2. Wittchen HU, Jacobi F, Rehm J, Gustavsson A, Svensson M, Jönsson B, Olesen J, Allgulander C, Alonso J, Faravelli C, Fratiglioni L, Jennum P, Lieb R, Maercker A, van Os J, Preisig M, Salvador-Carulla L, Simon R, Steinhausen HC. The size and burden of mental disorders and other disorders of the brain in Europe 2010. Eur Neuropsychopharmacol. 2011 Sep; 21(9):655-79.
  3. Gustavsson A, Svensson M, Jacobi F, Allgulander C, Alonso J, Beghi E, Dodel R, Ekman M, Faravelli C, Fratiglioni L, Gannon B, Jones DH, Jennum P, Jordanova A, Jönsson L, Karampampa K, Knapp M, Kobelt G, Kurth T, Lieb R, Linde M, Ljungcrantz C, Maercker A, Melin B, Moscarelli M, Musayev A, Norwood F, Preisig M, Pugliatti M, Rehm J, Salvador-Carulla L, Schlehofer B, Simon R, Steinhausen HC, Stovner LJ, Vallat JM, Van den Bergh P, van Os J, Vos P, Xu W, Wittchen HU, Jönsson B, Olesen J, CDBE2010 Study Group. Eur Neuropsychopharmacol. 2011 Oct; 21(10):718-79.
  4. Ioannidis K, Chamberlain SR, Müller U. Ostracising caffeine from the pharmacological arsenal for attention-deficit hyperactivity disorder--was this a correct decision? A literature review. J Psychopharmacol. 2014 Sep;28(9):830-6. Review.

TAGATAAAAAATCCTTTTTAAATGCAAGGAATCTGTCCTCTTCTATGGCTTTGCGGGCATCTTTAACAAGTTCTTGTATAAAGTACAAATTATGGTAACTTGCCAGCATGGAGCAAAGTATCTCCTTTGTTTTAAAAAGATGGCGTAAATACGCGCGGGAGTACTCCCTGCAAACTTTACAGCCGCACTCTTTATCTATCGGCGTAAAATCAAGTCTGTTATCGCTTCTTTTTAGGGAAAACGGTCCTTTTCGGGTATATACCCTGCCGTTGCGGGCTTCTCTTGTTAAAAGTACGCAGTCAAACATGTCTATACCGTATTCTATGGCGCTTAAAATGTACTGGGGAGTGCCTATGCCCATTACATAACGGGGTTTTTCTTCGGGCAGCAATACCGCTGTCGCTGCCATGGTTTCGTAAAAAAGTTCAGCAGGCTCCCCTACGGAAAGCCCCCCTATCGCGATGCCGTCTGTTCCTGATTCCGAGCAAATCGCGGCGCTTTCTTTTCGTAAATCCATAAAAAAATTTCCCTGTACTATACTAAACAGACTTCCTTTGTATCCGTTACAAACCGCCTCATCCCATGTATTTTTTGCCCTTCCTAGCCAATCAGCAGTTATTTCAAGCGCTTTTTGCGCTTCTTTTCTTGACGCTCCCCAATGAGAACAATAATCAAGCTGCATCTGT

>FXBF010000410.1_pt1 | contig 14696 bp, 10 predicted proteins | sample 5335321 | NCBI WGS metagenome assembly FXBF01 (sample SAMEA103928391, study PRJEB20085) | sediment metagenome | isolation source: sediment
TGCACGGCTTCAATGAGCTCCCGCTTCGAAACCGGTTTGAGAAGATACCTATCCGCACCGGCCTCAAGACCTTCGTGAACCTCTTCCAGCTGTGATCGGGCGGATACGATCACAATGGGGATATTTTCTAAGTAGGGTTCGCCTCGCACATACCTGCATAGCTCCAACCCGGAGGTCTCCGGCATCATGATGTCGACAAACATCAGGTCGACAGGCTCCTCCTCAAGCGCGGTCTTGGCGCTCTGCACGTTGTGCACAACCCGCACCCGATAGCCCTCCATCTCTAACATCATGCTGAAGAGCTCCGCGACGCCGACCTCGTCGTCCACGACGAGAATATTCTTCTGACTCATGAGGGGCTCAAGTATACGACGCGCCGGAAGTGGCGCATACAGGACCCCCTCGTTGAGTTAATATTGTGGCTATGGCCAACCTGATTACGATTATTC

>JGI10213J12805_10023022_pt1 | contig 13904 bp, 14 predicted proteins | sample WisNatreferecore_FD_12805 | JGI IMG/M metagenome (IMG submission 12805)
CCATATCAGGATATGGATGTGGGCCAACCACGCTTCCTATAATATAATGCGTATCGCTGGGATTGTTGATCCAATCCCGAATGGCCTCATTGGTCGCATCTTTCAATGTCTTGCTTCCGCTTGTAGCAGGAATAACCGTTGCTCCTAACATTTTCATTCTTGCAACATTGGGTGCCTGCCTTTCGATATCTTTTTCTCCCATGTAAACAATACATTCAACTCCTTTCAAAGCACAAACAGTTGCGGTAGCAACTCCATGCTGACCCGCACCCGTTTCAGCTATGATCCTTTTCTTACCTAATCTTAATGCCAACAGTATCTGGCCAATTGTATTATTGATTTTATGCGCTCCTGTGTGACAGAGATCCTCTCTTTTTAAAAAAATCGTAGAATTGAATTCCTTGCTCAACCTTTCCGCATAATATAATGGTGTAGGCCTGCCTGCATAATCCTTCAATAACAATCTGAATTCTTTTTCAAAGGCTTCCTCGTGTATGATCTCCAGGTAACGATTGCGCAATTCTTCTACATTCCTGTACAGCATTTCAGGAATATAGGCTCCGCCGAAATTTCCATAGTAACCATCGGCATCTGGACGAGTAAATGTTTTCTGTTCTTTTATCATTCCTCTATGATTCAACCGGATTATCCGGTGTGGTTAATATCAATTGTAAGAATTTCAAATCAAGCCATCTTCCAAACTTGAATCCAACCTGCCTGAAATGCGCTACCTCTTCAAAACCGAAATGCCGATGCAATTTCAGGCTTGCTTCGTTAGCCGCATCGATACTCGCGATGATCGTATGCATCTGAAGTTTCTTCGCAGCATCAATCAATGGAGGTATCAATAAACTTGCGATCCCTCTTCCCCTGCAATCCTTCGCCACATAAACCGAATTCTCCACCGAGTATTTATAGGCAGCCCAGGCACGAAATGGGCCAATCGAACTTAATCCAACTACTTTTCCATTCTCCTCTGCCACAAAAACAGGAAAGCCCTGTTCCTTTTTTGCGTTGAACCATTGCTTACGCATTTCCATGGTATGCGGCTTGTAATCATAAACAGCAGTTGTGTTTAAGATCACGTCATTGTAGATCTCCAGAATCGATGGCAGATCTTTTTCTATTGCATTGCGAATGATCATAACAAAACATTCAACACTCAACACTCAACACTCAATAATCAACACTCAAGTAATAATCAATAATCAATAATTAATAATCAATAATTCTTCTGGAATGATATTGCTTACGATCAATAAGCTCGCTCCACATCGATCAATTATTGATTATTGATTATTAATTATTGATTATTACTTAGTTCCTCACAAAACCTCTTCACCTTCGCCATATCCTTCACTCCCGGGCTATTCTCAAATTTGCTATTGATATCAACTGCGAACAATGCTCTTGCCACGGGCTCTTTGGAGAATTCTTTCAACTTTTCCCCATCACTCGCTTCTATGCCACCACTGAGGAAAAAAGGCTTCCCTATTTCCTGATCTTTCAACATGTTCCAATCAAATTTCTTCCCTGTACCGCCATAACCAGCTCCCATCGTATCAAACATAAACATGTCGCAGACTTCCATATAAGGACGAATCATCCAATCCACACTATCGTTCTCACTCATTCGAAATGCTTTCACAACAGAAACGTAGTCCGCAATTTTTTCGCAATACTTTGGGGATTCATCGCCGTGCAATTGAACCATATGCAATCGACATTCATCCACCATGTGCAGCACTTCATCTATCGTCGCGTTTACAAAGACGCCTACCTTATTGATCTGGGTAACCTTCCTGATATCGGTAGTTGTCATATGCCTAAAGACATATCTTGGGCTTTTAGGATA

5. Sahakian B, Bruhl AB, Cook J, Killikelly C, Savulich G, Piercy T, Hafizi S, Perez J, Fernandez-Egea E, Suckling J, Jones PB. The impact of neuroscience on society: cognitive enhancement in neuropsychiatric disorders and in healthy people. Philos Trans R Soc Lond B Biol Sci. 2015 Sep 19;370(1677):20140214.
  6. Chamberlain SR, Robbins TW. Noradrenergic modulation of cognition: therapeutic implications. J Psychopharmacol. 2013 Aug;27(8):694-718.
  7. Blackwell AD. Measuring cognitive effects: cognition in drug development and repositioning. Drug Discov Today. 2015 Apr;20(4):391-2.
  8. Bushe C, Day K, Reed V, Karlsdotter K, Berggren L, Pitcher A, Televantou F, Haynes V. A network meta-analysis of atomoxetine and osmotic release oral system methylphenidate in the treatment of attention-deficit/hyperactivity disorder in adult patients. J Psychopharmacol. 2016 May;30(5):444-58.
  9. Chamberlain SR, Robbins TW, Winder-Rhodes S, Müller U, Sahakian BJ, Blackwell AD, Barnett JH. Translational approaches to frontostriatal dysfunction in attention-deficit/hyperactivity disorder using a computerized neuropsychological battery. Biol Psychiatry. 2011 Jun 15;69(12):1192-203.